The group’s expansive efforts underscore its ascendancy as a force in American politics and illustrate how the traditional domain of political parties has been overtaken by independent groups.
The National Republican Senatorial Committee has made just one small ad buy, last summer in Louisiana, while Karl Rove’s super PAC, American Crossroads, buffeted by weak fundraising, is participating in only one Florida special election right now.
As of this week, Americans for Prosperity has spent more than $27 million on ads since August, putting it on pace to far outstrip its overall $38.5 million budget for the 2010 midterms.
AFP’s decision to launch front-line attacks against Democrats while avoiding the Republican intraparty fights represents a new role for the organization, a powerful tea party ally that often has been at odds with the GOP leadership.
Its strategy serves as a sharp contrast with that of other tea-party-aligned organizations, such as FreedomWorks and the Senate Conservatives Fund, which are tangling with establishment GOP groups in Republican primaries.
AFP is steering clear of those battles, keeping its sights trained on Democrats such as Sens. Kay Hagan (N.C.) and Jeanne Shaheen (N.H.), providing early firepower for Republicans in their effort retake the Senate. Many of AFP’s ads feature women speaking in personal terms about the damage they say has been wrought by President Obama’s health-care law, an approach that could help the GOP peel away critical female supporters.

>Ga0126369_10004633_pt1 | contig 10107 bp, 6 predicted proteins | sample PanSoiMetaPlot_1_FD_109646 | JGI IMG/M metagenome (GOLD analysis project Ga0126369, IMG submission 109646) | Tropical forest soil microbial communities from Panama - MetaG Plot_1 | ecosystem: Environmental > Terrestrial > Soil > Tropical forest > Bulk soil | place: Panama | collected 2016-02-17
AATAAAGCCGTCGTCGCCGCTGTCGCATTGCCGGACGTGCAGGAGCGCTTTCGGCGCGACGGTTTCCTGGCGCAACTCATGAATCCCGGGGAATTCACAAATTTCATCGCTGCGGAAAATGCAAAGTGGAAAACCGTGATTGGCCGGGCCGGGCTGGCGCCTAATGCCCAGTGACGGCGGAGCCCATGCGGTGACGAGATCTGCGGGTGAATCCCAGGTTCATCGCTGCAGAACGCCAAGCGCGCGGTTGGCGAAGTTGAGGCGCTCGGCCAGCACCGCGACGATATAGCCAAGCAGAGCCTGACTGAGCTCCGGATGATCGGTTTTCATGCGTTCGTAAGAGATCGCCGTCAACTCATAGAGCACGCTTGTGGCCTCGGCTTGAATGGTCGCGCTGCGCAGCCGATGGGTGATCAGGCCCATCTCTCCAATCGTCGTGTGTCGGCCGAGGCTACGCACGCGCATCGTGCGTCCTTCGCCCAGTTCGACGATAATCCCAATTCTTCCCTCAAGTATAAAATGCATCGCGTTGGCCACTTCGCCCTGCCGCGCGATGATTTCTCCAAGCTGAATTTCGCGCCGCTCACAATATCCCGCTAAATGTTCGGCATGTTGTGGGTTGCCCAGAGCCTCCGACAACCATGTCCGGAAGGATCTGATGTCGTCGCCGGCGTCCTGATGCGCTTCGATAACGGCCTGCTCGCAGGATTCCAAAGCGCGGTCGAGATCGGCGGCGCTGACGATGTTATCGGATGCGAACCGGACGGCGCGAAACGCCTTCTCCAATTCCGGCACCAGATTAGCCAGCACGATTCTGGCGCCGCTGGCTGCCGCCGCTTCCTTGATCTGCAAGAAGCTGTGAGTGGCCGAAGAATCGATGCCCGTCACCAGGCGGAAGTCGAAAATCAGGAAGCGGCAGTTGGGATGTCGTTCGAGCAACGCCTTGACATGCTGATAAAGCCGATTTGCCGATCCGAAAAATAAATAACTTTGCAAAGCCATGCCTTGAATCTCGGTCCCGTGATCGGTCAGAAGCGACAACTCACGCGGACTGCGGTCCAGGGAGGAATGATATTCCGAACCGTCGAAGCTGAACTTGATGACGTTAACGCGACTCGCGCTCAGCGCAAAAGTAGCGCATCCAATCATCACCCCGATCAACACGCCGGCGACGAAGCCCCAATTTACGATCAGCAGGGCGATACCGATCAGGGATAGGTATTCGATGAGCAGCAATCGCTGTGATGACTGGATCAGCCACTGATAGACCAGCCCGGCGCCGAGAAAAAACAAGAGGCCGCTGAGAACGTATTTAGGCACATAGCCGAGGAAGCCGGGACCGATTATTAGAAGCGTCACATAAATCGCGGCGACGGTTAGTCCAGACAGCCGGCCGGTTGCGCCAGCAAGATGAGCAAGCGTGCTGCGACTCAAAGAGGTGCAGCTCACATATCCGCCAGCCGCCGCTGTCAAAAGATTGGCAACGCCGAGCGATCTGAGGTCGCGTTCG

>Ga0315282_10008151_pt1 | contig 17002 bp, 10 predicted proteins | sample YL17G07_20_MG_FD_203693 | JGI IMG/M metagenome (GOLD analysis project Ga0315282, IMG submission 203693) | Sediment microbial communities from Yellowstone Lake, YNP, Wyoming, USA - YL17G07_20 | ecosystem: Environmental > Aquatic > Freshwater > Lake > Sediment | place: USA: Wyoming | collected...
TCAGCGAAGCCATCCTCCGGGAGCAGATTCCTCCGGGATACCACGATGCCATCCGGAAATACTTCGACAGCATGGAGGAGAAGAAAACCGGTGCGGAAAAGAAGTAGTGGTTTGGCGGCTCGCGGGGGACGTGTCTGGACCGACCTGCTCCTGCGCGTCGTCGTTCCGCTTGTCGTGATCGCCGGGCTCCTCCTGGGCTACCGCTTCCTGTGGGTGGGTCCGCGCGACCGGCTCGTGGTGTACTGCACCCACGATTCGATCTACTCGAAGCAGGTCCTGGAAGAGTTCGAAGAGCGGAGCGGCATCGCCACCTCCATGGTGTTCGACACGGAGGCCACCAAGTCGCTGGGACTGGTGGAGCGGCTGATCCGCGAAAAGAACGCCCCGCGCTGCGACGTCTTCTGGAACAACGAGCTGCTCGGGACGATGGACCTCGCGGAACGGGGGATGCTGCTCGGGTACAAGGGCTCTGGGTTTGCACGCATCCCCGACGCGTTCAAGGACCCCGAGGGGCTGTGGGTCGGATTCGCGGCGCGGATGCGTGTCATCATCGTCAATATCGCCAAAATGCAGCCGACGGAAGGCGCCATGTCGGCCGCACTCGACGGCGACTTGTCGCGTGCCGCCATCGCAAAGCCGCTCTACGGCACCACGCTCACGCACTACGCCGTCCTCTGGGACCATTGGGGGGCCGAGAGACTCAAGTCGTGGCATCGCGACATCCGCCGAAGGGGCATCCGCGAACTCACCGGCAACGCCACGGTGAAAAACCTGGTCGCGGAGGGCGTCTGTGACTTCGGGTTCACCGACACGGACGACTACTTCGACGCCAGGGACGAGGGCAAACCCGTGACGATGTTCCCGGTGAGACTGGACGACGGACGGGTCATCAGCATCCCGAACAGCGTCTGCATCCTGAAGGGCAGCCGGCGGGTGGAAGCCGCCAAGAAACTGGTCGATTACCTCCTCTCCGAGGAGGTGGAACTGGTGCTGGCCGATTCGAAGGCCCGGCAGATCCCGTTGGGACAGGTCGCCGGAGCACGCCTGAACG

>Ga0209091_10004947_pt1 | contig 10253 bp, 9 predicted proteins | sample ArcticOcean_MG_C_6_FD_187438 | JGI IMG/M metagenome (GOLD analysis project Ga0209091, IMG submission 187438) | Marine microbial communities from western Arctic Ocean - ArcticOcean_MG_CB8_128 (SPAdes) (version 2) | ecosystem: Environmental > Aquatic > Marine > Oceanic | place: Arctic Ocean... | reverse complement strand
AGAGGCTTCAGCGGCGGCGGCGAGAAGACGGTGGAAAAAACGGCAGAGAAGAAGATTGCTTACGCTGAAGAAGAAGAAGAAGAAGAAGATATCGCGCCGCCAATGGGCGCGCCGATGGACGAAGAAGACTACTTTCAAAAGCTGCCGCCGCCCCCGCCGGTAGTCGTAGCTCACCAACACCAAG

More Senate and House targets are still to come, said AFP President Tim Phillips, adding, “We’re definitely not finished.”
AFP’s air power has caught many of its targets off guard. Rep. Bruce Braley (Iowa), who is running to replace retiring Sen. Tom Harkin, is no stranger to attacks by third-party groups, but he was still taken aback when AFP spent nearly $500,000 against him last month.
“We knew they were going to get in early and bring a lot of resources to the table, but it was still surprising how early in the election they are spending all this money,” Braley said.
In Michigan, AFP is in the midst of a $1 million three-week blitz against Rep. Gary Peters, who is running to replace retiring Sen. Carl Levin.
“It’s difficult to respond,” Peters said. “Ultimately, the only way you can effectively respond is having $1 million yourself. That’s an awful lot of money to spend 10 months before election day.”
AFP’s aggressive incursions have alarmed Democratic strategists, who warn that the group’s assaults must be answered in kind.
“It’s unprecedented,” said Ty Matsdorf, a spokesman for the Democratic super PAC Senate Majority PAC, which has spent a little more than $2.75 million in response. “It means that groups like ours have to go up early as well. We can’t let those attacks go unchallenged.”